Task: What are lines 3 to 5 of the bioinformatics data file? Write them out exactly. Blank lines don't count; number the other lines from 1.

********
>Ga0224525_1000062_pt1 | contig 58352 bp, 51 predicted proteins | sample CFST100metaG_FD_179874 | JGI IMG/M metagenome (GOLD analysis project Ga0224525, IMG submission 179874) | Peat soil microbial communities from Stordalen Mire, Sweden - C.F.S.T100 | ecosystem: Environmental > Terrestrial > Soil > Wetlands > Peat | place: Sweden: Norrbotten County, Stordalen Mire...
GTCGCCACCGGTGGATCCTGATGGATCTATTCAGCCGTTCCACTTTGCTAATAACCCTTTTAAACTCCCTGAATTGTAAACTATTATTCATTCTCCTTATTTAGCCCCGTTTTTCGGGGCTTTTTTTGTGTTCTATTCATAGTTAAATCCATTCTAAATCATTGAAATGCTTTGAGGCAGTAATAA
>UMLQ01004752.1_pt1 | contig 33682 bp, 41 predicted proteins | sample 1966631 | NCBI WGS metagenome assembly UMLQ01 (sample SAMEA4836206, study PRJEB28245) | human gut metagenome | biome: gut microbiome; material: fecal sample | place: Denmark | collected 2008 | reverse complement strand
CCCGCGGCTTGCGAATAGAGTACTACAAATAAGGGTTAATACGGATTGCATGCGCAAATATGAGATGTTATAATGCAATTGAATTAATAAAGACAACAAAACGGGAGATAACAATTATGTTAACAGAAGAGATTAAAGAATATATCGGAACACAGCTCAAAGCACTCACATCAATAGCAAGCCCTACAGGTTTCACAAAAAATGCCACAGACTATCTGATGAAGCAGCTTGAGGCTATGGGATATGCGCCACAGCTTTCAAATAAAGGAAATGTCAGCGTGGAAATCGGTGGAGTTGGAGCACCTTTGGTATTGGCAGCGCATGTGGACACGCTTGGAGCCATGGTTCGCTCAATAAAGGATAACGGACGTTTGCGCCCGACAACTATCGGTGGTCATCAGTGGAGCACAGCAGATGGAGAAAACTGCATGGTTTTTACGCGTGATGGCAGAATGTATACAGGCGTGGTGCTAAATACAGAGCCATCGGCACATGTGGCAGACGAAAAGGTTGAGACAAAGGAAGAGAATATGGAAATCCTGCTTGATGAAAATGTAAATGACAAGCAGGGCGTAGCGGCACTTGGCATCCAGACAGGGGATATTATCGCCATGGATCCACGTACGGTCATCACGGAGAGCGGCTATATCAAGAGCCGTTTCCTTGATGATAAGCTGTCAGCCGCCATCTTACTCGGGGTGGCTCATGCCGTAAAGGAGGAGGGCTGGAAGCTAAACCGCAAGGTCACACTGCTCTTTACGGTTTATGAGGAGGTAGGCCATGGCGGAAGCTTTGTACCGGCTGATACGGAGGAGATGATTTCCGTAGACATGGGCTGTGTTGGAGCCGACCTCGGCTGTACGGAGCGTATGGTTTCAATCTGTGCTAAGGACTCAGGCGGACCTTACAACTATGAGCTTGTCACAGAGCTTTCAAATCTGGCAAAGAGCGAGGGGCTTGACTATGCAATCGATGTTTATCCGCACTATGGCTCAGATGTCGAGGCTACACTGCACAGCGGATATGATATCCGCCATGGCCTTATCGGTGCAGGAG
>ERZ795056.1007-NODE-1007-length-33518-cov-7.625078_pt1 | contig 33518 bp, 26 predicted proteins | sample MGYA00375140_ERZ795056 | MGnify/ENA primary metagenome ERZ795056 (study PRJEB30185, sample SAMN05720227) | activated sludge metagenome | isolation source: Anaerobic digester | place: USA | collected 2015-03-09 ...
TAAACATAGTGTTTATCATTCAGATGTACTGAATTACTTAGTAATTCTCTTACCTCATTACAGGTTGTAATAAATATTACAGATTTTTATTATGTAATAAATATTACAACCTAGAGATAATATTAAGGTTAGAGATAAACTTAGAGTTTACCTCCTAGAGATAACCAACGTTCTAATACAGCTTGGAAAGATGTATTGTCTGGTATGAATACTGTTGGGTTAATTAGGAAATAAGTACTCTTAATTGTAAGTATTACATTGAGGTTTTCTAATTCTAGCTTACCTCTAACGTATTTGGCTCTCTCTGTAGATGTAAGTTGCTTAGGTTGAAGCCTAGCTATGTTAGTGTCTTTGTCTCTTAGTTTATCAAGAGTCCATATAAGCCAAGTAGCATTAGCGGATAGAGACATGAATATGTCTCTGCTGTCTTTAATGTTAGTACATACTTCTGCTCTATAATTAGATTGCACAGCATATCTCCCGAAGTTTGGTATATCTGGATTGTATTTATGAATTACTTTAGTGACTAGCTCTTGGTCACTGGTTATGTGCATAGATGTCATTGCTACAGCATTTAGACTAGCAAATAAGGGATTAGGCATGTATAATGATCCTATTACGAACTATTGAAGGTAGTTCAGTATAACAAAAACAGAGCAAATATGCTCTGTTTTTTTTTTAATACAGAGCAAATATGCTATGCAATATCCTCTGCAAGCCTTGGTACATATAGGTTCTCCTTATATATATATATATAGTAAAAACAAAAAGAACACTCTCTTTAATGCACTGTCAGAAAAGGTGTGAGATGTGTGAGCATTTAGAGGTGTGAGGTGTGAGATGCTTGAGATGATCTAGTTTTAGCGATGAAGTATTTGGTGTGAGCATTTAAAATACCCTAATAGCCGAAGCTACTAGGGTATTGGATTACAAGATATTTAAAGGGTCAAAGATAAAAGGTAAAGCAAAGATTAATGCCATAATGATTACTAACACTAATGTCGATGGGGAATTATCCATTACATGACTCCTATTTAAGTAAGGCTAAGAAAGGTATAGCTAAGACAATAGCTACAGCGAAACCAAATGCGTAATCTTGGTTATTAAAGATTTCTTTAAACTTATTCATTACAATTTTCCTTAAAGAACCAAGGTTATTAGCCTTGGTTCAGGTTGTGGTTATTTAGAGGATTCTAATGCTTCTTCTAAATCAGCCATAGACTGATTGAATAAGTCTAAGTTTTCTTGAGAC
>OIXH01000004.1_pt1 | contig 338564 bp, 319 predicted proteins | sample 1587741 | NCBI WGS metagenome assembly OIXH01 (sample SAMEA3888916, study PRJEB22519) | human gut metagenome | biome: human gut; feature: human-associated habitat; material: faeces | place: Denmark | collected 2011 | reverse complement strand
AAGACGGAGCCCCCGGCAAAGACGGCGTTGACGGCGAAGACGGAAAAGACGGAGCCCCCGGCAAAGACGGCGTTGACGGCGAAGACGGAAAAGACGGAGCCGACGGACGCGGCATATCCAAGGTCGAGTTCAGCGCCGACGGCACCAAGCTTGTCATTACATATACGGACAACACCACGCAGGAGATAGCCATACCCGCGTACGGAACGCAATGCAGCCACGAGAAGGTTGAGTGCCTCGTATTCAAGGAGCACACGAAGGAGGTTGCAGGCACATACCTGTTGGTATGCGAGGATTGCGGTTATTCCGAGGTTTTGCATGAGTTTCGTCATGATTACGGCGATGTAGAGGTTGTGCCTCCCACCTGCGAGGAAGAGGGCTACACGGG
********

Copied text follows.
>UMLQ01004752.1_pt1 | contig 33682 bp, 41 predicted proteins | sample 1966631 | NCBI WGS metagenome assembly UMLQ01 (sample SAMEA4836206, study PRJEB28245) | human gut metagenome | biome: gut microbiome; material: fecal sample | place: Denmark | collected 2008 | reverse complement strand
CCCGCGGCTTGCGAATAGAGTACTACAAATAAGGGTTAATACGGATTGCATGCGCAAATATGAGATGTTATAATGCAATTGAATTAATAAAGACAACAAAACGGGAGATAACAATTATGTTAACAGAAGAGATTAAAGAATATATCGGAACACAGCTCAAAGCACTCACATCAATAGCAAGCCCTACAGGTTTCACAAAAAATGCCACAGACTATCTGATGAAGCAGCTTGAGGCTATGGGATATGCGCCACAGCTTTCAAATAAAGGAAATGTCAGCGTGGAAATCGGTGGAGTTGGAGCACCTTTGGTATTGGCAGCGCATGTGGACACGCTTGGAGCCATGGTTCGCTCAATAAAGGATAACGGACGTTTGCGCCCGACAACTATCGGTGGTCATCAGTGGAGCACAGCAGATGGAGAAAACTGCATGGTTTTTACGCGTGATGGCAGAATGTATACAGGCGTGGTGCTAAATACAGAGCCATCGGCACATGTGGCAGACGAAAAGGTTGAGACAAAGGAAGAGAATATGGAAATCCTGCTTGATGAAAATGTAAATGACAAGCAGGGCGTAGCGGCACTTGGCATCCAGACAGGGGATATTATCGCCATGGATCCACGTACGGTCATCACGGAGAGCGGCTATATCAAGAGCCGTTTCCTTGATGATAAGCTGTCAGCCGCCATCTTACTCGGGGTGGCTCATGCCGTAAAGGAGGAGGGCTGGAAGCTAAACCGCAAGGTCACACTGCTCTTTACGGTTTATGAGGAGGTAGGCCATGGCGGAAGCTTTGTACCGGCTGATACGGAGGAGATGATTTCCGTAGACATGGGCTGTGTTGGAGCCGACCTCGGCTGTACGGAGCGTATGGTTTCAATCTGTGCTAAGGACTCAGGCGGACCTTACAACTATGAGCTTGTCACAGAGCTTTCAAATCTGGCAAAGAGCGAGGGGCTTGACTATGCAATCGATGTTTATCCGCACTATGGCTCAGATGTCGAGGCTACACTGCACAGCGGATATGATATCCGCCATGGCCTTATCGGTGCAGGAG
>ERZ795056.1007-NODE-1007-length-33518-cov-7.625078_pt1 | contig 33518 bp, 26 predicted proteins | sample MGYA00375140_ERZ795056 | MGnify/ENA primary metagenome ERZ795056 (study PRJEB30185, sample SAMN05720227) | activated sludge metagenome | isolation source: Anaerobic digester | place: USA | collected 2015-03-09 ...